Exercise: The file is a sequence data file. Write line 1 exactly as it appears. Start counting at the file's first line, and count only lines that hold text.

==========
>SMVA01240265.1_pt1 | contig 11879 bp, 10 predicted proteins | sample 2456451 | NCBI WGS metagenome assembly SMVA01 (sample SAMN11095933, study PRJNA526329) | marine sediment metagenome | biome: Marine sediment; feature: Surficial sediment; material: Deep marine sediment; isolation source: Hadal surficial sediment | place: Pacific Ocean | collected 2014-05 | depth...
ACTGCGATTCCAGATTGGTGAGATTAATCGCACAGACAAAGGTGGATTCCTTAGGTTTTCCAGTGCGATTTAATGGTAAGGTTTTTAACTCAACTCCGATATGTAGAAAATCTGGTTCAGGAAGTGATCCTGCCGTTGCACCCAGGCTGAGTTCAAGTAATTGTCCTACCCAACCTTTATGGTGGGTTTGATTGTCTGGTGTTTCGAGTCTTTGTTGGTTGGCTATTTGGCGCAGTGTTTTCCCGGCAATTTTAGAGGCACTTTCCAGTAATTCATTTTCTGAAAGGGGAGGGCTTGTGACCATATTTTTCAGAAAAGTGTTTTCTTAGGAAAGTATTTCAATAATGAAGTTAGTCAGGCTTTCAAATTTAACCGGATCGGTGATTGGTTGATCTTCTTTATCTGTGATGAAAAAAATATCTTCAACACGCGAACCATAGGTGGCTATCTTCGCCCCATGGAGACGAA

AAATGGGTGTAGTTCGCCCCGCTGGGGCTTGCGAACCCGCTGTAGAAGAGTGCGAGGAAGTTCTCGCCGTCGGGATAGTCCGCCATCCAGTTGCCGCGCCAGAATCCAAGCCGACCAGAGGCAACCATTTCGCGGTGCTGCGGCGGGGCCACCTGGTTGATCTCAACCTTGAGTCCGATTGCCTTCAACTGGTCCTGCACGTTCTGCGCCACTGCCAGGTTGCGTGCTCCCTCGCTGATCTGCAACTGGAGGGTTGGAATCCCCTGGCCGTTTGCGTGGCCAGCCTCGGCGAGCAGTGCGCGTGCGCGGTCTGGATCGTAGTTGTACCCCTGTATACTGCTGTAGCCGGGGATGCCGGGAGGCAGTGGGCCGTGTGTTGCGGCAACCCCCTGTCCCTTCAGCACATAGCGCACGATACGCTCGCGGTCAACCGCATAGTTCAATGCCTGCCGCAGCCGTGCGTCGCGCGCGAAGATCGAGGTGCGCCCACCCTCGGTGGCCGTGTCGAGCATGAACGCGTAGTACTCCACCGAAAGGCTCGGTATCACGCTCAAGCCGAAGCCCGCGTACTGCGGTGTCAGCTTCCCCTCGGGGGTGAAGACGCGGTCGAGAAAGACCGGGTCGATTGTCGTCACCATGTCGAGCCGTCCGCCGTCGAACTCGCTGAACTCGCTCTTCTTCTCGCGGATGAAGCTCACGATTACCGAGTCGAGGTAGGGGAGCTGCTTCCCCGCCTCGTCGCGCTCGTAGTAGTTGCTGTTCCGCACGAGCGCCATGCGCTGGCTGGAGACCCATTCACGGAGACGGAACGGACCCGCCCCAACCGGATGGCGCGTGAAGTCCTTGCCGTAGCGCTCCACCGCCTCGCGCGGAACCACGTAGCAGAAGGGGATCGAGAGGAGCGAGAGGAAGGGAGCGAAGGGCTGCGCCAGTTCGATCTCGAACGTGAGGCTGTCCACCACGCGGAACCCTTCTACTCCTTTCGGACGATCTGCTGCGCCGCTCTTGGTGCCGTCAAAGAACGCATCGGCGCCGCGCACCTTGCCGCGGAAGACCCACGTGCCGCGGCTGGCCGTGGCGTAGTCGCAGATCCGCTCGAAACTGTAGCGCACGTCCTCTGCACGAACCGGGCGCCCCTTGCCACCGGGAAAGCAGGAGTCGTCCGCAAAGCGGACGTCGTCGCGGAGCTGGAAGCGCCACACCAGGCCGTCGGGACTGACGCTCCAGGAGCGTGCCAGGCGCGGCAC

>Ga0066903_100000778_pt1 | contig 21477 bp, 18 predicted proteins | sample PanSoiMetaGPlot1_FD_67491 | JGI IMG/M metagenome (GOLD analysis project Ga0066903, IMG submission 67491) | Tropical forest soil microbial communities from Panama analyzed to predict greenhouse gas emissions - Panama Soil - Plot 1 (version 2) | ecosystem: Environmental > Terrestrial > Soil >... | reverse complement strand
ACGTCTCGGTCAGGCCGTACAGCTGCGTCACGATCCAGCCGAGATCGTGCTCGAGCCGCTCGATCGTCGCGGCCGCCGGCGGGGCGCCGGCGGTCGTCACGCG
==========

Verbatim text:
>SMVA01240265.1_pt1 | contig 11879 bp, 10 predicted proteins | sample 2456451 | NCBI WGS metagenome assembly SMVA01 (sample SAMN11095933, study PRJNA526329) | marine sediment metagenome | biome: Marine sediment; feature: Surficial sediment; material: Deep marine sediment; isolation source: Hadal surficial sediment | place: Pacific Ocean | collected 2014-05 | depth...